While not particularly effective at stopping anyone actively seeking to spy on Snowden, pillows could have muffled the sounds of any conversations going on in his Hong Kong hotel room enough that an unsuspecting person passing by wouldn't overhear something alarming, Gomez says.
Wearing a hood while entering computer passwords, to avoid hidden cameras
The danger while entering computer passwords is unlikely to come from a hidden camera planted in the hotel, Gomez says, but rather from keystroke-logging software, against which a hoodie provides little protection.
Signaling his identity to reporters by carrying a Rubik's Cube through a hotel
While spies do at times use signals to identify one another, the idea in doing so is to not draw attention to yourself, Gomez explains. Thus, when arranging a meeting, as Snowden did with a group of journalists in Hong Kong, it is both unhelpful and unnecessary to carry something as out of place as a Rubik's Cube. It would have been better, Gomez adds, for Snowden to have simply described, say, his clothing in detail. "If you're going to meet with all these people, what's the point of being Sneaky Pete?" Gomez asks.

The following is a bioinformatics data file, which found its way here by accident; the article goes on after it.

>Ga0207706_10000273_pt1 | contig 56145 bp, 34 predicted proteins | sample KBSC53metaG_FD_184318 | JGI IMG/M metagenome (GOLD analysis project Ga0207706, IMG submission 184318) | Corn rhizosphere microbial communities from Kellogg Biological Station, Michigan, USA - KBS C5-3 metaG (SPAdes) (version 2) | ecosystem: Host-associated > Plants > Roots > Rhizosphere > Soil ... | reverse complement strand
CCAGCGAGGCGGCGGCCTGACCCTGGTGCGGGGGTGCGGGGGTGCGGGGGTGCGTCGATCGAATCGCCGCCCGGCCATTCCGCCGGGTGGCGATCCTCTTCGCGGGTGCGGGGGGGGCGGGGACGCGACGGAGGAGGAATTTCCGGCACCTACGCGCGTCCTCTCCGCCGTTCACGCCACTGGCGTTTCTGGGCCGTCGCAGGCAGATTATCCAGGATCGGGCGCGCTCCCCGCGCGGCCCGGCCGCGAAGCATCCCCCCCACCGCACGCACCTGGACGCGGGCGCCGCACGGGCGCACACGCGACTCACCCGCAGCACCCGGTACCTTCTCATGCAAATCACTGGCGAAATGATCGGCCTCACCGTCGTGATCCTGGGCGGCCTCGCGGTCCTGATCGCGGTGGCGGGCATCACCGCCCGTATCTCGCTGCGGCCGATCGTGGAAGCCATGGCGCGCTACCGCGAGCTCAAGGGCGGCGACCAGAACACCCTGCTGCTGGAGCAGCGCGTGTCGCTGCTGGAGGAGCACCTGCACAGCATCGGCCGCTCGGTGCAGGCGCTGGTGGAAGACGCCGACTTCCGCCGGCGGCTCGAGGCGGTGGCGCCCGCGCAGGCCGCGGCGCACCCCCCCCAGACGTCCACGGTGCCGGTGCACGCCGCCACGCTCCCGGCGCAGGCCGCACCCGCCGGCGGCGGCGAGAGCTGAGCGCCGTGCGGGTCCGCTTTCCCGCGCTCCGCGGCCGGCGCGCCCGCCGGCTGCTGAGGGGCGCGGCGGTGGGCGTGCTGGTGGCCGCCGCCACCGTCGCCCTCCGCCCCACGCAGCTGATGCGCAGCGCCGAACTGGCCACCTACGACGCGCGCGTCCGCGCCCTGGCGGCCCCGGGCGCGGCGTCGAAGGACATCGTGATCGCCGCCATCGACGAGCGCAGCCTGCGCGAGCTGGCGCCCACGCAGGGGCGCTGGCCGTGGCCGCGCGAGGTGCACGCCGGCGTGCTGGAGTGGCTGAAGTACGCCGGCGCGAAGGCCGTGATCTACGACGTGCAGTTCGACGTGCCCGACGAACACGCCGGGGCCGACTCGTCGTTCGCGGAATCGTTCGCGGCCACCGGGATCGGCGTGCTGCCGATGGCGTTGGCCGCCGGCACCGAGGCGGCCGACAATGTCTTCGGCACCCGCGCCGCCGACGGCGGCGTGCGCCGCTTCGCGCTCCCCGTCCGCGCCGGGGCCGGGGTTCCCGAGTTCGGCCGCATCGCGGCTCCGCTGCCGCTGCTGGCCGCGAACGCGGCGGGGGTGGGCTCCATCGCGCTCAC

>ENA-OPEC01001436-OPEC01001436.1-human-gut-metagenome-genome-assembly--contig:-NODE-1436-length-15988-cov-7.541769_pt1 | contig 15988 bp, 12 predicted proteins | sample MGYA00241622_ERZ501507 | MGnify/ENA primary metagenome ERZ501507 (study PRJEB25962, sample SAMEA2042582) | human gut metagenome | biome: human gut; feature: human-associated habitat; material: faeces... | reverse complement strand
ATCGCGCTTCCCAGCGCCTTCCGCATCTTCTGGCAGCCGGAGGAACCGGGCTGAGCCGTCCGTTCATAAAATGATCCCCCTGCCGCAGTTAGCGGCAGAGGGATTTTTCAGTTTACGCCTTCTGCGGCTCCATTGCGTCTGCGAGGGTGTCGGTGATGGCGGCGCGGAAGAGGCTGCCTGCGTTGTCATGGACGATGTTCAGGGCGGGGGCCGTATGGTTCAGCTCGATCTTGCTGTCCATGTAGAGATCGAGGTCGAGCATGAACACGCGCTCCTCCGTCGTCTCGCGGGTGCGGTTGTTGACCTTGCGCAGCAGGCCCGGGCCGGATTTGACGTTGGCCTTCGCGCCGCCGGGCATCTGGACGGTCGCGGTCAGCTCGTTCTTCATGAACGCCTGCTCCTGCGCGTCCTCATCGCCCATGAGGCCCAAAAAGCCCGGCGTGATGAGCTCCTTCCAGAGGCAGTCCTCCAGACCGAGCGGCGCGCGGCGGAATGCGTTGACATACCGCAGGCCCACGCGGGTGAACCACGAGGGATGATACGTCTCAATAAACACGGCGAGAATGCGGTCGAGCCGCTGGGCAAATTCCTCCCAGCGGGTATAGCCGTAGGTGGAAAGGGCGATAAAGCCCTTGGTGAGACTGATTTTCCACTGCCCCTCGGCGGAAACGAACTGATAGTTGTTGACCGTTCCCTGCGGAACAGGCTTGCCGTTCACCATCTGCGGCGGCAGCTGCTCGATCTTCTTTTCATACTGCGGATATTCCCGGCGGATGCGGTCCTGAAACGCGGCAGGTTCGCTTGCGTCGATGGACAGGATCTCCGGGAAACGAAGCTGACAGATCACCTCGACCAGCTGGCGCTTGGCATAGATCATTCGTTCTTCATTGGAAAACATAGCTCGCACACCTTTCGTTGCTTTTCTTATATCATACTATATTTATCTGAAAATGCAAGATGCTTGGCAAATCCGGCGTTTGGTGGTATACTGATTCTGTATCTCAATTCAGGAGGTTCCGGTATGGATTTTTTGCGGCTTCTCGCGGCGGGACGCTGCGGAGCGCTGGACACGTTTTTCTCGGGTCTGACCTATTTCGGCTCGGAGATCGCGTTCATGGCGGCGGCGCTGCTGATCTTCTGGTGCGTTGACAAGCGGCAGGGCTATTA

In general, Gomez notes, Snowden's stabs at tradecraft seem like the work of an amateur - "the I'll be here, wearing a grey fedora, smoking this brand of cigarette kind of thing."
"I've never gotten the sense that he really understood what covert tradecraft is about," he observed.
Then again, Snowden spent enough time working in the intelligence community to know a thing or two about the long arm of U.S. law - plus he's a very wanted man. It's enough to inspire considerable paranoia - the kind that might make even the most grounded person chuck a cell phone in the fridge.